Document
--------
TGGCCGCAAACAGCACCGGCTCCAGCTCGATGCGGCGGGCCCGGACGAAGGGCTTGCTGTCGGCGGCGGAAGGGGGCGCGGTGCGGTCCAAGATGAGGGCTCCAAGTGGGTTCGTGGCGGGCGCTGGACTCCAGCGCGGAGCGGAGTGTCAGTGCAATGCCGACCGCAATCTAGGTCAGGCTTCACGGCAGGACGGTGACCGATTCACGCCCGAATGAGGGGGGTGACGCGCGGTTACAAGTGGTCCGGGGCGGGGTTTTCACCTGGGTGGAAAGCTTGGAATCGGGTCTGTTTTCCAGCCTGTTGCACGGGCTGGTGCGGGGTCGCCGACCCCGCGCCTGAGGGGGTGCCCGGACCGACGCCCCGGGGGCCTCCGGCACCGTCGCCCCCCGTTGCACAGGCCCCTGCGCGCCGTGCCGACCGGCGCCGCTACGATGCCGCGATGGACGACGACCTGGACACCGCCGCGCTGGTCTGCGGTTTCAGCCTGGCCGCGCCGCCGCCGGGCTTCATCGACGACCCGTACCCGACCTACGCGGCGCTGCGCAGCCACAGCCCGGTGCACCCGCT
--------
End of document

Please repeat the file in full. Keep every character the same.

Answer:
TGGCCGCAAACAGCACCGGCTCCAGCTCGATGCGGCGGGCCCGGACGAAGGGCTTGCTGTCGGCGGCGGAAGGGGGCGCGGTGCGGTCCAAGATGAGGGCTCCAAGTGGGTTCGTGGCGGGCGCTGGACTCCAGCGCGGAGCGGAGTGTCAGTGCAATGCCGACCGCAATCTAGGTCAGGCTTCACGGCAGGACGGTGACCGATTCACGCCCGAATGAGGGGGGTGACGCGCGGTTACAAGTGGTCCGGGGCGGGGTTTTCACCTGGGTGGAAAGCTTGGAATCGGGTCTGTTTTCCAGCCTGTTGCACGGGCTGGTGCGGGGTCGCCGACCCCGCGCCTGAGGGGGTGCCCGGACCGACGCCCCGGGGGCCTCCGGCACCGTCGCCCCCCGTTGCACAGGCCCCTGCGCGCCGTGCCGACCGGCGCCGCTACGATGCCGCGATGGACGACGACCTGGACACCGCCGCGCTGGTCTGCGGTTTCAGCCTGGCCGCGCCGCCGCCGGGCTTCATCGACGACCCGTACCCGACCTACGCGGCGCTGCGCAGCCACAGCCCGGTGCACCCGCT